District Judge Kenneth A. Marra was blunt, ruling that prosecutors had acted improperly in reaching the agreement with Epstein — which stopped federal action in exchange for him pleading guilty to a state charge — without telling the victims. Marra, based in West Palm Beach, Fla., wrote in a 33-page ruling that the actions violated the Crime Victims’ Rights Act (CVRA), which entitles victims to know about significant events in their cases.
Marra wrote that he was “not ruling that the decision not to prosecute was improper,” noting he was “simply ruling that, under the facts of this case, there was a violation of the victims rights under the CVRA.”
Prosecutors did not give victims a chance “to affect prosecutorial decisions” and did not accurately tell them about what was happening, Marra wrote. Prosecutors sought “to conceal the existence” of the deal cut with Epstein “and mislead the victims to believe that federal prosecution was still a possibility,” he wrote.
“While the government spent untold hours negotiating the terms and implications of the NPA [non-prosecution agreement] with Epstein’s attorneys, scant information was shared with victims,” Marra wrote. “Instead, the victims were told to be ‘patient’ while the investigation proceeded.”
He added: “When the government gives information to victims, it cannot be misleading.”
Asked by reporters Friday morning about the judge’s ruling, White House Press Secretary Sarah Sanders said the White House was looking into the situation. Sanders also said she was “not aware of any changes” regarding Trump’s confidence in Acosta.
“My understanding is it’s a very complicated case, something we’re certainly looking into, but that they made the best possible decision and deal that they could have gotten at that time,” she said. “But again, that’s something we’re looking into.”
An attorney for Epstein did not respond to a request for comment about Marra’s ruling. The Labor Department pointed to the Justice Department’s long-standing defense of how prosecutors handled the case.
“For more than a decade, the actions of the U.S. attorney’s office for the Southern District of Florida in this case have been defended by the Department of Justice in litigation across three administrations and several attorneys general,” a spokesperson for the Labor Department said Thursday. “The office’s decisions were approved by departmental leadership and followed departmental procedures.”
They added that the case remains in active litigation and referred further questions to the Justice Department. The U.S. attorney’s office in the Southern District of Florida, which Acosta led between 2005 and 2009, declined to comment on the ruling.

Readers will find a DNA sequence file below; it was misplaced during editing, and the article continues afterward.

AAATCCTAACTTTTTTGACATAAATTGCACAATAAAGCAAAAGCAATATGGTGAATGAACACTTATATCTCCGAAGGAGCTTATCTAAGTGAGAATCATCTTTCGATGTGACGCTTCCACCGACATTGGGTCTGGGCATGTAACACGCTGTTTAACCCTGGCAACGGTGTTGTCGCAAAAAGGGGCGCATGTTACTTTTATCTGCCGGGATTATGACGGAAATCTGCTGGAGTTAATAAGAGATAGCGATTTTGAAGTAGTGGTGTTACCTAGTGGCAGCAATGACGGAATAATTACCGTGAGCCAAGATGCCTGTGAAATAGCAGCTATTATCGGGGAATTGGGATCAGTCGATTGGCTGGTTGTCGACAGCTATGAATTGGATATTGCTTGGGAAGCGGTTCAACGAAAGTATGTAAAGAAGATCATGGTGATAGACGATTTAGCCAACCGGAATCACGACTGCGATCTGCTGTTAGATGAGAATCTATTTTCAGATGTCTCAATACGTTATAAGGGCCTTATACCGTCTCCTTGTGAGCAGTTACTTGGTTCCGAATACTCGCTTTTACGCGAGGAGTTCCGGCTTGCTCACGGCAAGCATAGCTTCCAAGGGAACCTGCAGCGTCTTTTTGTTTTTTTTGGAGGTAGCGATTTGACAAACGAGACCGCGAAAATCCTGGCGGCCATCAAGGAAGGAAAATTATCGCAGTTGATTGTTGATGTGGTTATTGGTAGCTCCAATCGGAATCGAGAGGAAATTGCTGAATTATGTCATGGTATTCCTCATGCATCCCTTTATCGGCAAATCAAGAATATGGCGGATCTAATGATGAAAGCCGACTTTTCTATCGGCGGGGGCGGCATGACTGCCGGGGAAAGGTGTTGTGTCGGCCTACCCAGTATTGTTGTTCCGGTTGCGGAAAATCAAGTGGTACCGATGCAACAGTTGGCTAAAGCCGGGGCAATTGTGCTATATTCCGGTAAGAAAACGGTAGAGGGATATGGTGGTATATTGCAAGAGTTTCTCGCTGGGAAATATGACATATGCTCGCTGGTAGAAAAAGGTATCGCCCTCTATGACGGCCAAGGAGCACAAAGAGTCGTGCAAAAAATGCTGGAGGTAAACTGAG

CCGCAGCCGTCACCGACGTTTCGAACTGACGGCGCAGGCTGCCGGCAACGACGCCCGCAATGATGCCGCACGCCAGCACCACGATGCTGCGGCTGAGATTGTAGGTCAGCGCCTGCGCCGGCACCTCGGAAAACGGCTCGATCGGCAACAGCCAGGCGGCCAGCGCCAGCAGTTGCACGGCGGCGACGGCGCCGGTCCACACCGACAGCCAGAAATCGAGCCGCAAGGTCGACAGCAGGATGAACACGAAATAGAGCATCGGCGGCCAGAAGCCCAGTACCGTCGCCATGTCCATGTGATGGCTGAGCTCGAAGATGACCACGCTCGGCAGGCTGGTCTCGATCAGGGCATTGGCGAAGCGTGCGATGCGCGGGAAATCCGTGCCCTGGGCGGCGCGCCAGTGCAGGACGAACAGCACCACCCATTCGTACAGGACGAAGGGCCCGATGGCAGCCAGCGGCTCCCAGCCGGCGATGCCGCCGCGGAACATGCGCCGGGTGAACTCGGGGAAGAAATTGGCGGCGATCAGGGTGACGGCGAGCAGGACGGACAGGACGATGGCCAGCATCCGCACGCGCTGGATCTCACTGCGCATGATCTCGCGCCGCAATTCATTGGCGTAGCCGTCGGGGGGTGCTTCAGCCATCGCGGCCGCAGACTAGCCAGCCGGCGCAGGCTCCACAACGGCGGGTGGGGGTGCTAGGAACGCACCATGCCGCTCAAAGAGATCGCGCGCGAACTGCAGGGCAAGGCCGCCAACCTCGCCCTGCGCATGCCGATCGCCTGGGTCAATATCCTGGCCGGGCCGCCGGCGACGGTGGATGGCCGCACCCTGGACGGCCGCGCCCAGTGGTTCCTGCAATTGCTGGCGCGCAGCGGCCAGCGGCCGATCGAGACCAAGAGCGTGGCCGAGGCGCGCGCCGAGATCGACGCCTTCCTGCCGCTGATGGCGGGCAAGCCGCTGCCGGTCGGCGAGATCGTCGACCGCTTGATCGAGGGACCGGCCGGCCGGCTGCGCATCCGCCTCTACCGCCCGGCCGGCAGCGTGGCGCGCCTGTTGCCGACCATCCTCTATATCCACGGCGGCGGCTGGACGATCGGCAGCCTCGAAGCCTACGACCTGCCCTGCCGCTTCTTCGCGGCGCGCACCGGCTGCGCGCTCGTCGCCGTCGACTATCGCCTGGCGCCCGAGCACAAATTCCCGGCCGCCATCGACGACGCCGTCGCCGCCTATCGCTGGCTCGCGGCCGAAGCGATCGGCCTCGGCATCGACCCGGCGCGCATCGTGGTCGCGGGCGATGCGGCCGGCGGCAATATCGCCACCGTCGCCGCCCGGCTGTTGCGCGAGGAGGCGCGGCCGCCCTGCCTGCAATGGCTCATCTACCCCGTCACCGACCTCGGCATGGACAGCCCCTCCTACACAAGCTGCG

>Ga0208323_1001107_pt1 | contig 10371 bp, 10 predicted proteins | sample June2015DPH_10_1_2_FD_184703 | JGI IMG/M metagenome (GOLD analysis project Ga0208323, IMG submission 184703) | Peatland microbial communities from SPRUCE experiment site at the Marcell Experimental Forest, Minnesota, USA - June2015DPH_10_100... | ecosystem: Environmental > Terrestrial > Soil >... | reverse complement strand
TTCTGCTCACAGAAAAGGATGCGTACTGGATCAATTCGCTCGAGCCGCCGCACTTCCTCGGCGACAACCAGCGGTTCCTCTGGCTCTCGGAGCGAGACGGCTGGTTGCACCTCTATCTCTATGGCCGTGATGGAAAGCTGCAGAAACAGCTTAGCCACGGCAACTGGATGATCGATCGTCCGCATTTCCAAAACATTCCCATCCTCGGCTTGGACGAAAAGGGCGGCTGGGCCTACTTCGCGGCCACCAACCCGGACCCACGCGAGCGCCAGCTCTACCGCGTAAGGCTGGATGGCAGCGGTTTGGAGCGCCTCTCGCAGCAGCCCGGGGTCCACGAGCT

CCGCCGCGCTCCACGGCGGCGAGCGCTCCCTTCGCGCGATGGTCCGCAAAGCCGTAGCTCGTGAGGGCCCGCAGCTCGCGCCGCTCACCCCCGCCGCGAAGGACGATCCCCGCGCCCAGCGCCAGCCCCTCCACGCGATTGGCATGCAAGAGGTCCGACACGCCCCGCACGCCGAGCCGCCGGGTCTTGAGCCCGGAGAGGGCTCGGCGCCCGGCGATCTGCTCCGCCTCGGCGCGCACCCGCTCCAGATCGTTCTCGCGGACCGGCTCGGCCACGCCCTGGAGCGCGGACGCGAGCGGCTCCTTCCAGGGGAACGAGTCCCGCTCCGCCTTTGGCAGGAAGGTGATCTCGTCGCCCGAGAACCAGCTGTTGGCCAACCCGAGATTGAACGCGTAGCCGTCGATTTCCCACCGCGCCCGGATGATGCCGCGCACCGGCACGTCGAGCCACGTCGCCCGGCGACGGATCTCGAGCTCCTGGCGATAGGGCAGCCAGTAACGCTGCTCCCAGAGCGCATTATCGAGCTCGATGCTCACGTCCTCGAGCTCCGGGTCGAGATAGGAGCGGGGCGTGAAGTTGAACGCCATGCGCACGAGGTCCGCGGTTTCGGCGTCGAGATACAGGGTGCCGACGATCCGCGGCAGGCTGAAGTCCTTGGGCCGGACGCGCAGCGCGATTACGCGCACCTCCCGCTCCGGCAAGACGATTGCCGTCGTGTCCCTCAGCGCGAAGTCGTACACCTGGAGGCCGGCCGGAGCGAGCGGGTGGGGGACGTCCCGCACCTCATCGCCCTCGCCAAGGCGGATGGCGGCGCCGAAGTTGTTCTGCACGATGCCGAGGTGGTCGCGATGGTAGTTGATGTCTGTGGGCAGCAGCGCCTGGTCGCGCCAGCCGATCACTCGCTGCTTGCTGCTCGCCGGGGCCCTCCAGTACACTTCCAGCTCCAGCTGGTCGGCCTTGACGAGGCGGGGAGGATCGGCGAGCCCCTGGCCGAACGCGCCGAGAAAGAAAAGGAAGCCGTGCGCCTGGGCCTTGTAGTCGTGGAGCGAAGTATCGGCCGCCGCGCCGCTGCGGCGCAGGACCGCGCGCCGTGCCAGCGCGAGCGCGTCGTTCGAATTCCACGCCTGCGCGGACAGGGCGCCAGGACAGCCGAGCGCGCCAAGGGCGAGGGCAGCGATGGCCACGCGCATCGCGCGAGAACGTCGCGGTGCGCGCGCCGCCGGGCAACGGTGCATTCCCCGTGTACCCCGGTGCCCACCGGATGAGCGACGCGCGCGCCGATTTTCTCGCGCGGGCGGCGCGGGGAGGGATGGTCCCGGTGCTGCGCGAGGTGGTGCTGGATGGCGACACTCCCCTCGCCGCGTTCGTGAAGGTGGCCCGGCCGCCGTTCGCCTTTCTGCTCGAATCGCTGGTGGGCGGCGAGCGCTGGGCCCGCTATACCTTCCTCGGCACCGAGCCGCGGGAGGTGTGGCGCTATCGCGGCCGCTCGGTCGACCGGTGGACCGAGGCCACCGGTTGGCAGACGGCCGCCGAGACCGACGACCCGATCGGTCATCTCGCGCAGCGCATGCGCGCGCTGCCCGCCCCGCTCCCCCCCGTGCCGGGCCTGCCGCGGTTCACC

Brad Edwards, an attorney representing some of the victims in the case, hailed the judge’s decision.
“It’s a clear victory, vindicating our clients and verifying exactly what we have been saying for over a decade,” he wrote in an email. “The government clearly violated the rights of dozens of victims and then sadly fought those same victims for 10 years trying to defend the improper agreement they constructed with Mr. Epstein. We are a step closer to correcting this injustice and with this ruling we have undoubtedly ensured that this type of mistreatment of crime victims never happens again.”
The allegations against Epstein and the fact that he had reached a deal had been publicly known, coming up during Acosta’s 2017 confirmation hearings to lead the Labor Department. The case surged back into the public eye in November, when the Herald published its investigation reporting it had identified approximately 80 women who said they had been sexually abused by Epstein between 2001 and 2006. The Herald report also detailed how Epstein had struck a deal that effectively ended an FBI probe.
Before the Herald’s report, Acosta’s name had been floated as a possible future attorney general in the Trump administration. After it was published, lawmakers responded with a wave of calls for an investigation into what happened.
The Justice Department revealed earlier this month that it had opened an investigation into how prosecutors handled the Epstein case, though the probe is likely to be of limited impact. That inquiry will be conducted by the Office of Professional Responsibility, which can result in findings that could lead to employees being fired. Acosta is no longer a part of the Justice Department, and it is unclear if he will still work for the government by the time the probe concludes.
Sen. Ben Sasse (R-Neb.), who chairs the Senate Judiciary Oversight Subcommittee, said he hoped the Justice Department used the ruling to revisit its agreement with Epstein.
“Jeffrey Epstein is a monster and his victims deserve justice,” Sasse said in a statement Thursday. “I’m relieved that the court agrees that it was wrong to hide this child rapist’s pathetically soft deal from his victims, in violation of federal law. The fact that it’s taken this long to get this far is heartbreaking and infuriating.”